4. The BNSF corridor may be useful for north-south Link someday. Putting heavy rail on it may doom us to low frequency or peak-only commuter service, and the inability to dip out of the corridor for stations in higher-ridership intersections. Light rail would also be able to share the ROW with a trail better than heavy rail, I think.

  5. More information: Here is the resolution by the ST board to put ST2 to the ballot:
    Section 2 allows them to modify the plan to meet funding constraints. Totally appropriate. The ballot language is shown and HCT is nowhere in the ballot language. Light rail was the promise. It is inevitable in times like these that they re-consider the merit of light rail. But do understand the promise was explicitly Light Rail.

    1. I don’t think the merits of light rail are being re-considered. This conversation is not occurring. And regardless of what was politically promised, what was legally promised was a much lower bar.

      1. Yes, well-written contracts (especially one-way contracts) always have clauses to eradicate the party who can’t follow-through with the contract as advertised.

      2. M-Man, chill dude. ST assumed a big federal grant for Lynnwood. While it’s maybe 10% of the overall ST2 capital program, it’s more like 40-45% of the lynnwood project-level funding. OK? Now, getting that federal money requires ST to start with “alternatives analysis”. Basically the feds won’t rely on the local planning process, so they are making ST jump through the mode choice hoop again. It’s all good. Whatever makes the feds comfortable enough to give the region another $600 million large is OK with me. It’ll be LRT to Lynnwood, and it will be a kick-ass system.

    2. “Totally appropriate” Really?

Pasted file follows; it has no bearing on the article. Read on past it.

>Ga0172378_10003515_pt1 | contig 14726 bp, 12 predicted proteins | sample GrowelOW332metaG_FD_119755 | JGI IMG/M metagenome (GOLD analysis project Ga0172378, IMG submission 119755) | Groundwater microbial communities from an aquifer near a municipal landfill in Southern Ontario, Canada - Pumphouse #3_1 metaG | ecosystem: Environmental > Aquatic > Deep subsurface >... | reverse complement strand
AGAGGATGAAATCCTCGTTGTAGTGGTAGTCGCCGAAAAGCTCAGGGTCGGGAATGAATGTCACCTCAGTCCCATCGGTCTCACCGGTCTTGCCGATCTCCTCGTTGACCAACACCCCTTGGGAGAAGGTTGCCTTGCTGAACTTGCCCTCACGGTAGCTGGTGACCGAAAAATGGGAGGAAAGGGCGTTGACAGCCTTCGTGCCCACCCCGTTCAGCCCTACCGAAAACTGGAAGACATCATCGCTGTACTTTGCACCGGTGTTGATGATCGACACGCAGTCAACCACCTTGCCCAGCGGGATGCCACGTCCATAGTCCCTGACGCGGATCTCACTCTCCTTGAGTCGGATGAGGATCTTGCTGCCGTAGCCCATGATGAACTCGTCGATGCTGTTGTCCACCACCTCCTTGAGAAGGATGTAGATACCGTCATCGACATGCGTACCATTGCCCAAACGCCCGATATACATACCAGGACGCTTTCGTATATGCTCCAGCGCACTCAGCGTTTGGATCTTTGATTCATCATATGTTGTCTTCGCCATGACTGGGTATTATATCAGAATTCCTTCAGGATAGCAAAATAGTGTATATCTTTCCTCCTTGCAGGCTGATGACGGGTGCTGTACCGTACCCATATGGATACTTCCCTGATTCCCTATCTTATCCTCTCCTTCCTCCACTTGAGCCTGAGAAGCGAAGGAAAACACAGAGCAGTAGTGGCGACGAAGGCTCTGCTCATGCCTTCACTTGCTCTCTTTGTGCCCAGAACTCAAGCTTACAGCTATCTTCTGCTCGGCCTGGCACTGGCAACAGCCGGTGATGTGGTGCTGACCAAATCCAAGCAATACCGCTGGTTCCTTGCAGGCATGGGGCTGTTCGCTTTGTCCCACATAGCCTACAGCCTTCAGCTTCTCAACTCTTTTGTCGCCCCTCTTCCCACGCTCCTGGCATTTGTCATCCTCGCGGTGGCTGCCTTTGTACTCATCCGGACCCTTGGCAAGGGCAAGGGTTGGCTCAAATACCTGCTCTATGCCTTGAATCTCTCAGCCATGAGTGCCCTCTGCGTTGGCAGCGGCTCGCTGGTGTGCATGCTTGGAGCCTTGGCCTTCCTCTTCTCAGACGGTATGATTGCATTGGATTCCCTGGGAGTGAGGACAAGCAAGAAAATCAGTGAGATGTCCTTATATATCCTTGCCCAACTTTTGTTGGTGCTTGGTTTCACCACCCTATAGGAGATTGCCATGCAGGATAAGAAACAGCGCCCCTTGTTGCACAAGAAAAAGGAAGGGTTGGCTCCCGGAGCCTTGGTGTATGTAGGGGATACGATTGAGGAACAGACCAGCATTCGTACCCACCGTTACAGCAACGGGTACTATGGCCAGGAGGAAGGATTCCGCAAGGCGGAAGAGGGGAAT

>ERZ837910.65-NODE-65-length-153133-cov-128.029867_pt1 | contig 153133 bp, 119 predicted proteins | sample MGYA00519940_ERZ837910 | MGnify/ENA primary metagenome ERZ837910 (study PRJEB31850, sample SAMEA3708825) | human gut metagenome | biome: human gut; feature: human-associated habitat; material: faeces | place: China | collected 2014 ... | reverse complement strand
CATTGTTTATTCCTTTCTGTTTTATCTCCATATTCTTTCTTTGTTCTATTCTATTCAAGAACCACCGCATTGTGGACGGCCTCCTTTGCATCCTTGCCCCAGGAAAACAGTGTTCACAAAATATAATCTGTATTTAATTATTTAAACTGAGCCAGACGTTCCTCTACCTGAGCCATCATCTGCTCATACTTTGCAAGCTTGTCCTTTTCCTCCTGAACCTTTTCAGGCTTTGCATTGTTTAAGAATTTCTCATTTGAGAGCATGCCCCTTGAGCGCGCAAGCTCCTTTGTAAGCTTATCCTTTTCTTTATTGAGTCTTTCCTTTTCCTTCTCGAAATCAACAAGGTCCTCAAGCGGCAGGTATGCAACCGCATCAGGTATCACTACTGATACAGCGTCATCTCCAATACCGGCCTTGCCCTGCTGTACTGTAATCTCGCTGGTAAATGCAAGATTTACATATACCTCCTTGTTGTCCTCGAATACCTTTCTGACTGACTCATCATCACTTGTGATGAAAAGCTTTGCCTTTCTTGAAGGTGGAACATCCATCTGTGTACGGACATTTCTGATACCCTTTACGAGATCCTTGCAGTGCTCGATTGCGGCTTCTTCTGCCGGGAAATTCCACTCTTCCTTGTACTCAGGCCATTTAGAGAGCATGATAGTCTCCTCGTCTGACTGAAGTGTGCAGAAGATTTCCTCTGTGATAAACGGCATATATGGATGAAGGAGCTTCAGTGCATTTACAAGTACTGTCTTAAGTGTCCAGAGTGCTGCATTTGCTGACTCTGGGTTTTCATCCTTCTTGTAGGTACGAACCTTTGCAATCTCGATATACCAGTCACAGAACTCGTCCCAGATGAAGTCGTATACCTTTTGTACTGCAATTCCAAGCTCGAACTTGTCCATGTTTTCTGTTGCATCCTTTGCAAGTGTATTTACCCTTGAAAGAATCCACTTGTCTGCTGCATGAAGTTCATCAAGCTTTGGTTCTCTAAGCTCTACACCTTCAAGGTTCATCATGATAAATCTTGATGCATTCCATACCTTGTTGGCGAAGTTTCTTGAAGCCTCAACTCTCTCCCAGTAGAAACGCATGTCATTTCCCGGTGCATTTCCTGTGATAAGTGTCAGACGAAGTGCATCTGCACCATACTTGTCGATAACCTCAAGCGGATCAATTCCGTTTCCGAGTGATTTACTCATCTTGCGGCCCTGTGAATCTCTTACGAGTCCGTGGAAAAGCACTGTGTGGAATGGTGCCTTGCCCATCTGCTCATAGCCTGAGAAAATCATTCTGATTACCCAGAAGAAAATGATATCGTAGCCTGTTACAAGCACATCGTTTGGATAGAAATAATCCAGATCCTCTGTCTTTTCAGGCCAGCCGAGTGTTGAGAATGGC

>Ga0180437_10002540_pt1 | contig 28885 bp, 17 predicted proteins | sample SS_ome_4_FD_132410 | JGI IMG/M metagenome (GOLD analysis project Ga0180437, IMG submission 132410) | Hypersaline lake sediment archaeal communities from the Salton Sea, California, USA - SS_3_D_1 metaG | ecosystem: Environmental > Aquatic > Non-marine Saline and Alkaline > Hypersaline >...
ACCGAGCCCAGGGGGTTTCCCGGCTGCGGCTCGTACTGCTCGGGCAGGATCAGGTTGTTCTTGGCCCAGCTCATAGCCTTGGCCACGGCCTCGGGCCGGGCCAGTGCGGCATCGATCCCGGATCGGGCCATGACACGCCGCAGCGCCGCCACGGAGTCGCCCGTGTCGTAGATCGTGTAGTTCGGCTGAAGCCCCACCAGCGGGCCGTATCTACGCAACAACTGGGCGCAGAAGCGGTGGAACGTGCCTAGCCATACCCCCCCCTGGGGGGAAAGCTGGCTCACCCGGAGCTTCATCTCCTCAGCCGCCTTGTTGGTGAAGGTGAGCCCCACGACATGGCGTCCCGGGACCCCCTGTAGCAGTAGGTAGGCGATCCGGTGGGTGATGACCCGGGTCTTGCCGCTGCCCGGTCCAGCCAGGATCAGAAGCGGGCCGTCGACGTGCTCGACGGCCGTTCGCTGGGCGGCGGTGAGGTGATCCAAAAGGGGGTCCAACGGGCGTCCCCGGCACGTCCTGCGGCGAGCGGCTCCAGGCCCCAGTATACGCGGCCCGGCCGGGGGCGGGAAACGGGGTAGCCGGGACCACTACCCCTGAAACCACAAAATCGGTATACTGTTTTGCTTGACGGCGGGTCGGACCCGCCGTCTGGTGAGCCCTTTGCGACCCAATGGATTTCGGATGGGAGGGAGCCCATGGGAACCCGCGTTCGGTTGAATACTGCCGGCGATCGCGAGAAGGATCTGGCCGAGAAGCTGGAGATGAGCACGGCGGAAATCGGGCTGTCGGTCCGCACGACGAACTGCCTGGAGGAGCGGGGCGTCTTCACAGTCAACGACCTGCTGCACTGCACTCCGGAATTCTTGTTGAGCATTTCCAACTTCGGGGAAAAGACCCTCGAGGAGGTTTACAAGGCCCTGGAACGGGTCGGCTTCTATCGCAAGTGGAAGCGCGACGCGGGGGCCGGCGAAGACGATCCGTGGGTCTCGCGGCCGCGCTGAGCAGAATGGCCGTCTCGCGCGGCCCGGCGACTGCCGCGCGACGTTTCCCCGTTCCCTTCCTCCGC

Every democracy in the world is based on the idea of representative democracy. We elect politicians to make decision and just because the economy tanks doesn’t mean we need to vote on anything again. The stated goals of ST2 are clear and ST board, made up of elected officials, will do what they were elected to do, make decisions.

      ST is required to do alternatives analysis because of the EIS and transit funding process but they can make any choice they want at the end of the day. For example WSDOT is building the tunnel regardless of what the EIS says. It is necessary to have the information but that in its self doesn’t mean agencies have to change their decisions.

      1. WSDOT is building the tunnel primarily because they have been directed to do so by the Governor. Let’s just be clear, WSDOT is not a policy making organization. There is not a WSDOT Board as there is a ST Board setting policy. I’m vehemently against some of the projects that WSDOT is doing but as a State agency they’re pretty efficient at doing what they are told to do.

    1. I agree. The story is that Northgate light rail is pushed back and South Link is at huge risk of changing radically, or not coming at all. And we’re talking about the use of the word “HCT” — probably required to adhere to federal law — in one slide.

  6. Tacoma Tomorrow has an article up about how this budget also puts a $1 on Tacoma Link, along with a few other small things in Pierce County. I think it’s good that they’re charging some kind of fare, although I think it would make more sense to make the Tacoma Link fares the same as Pierce Transit’s fares. This is especially in preparation for a Tacoma Link extension, which would almost certainly not be fare-free.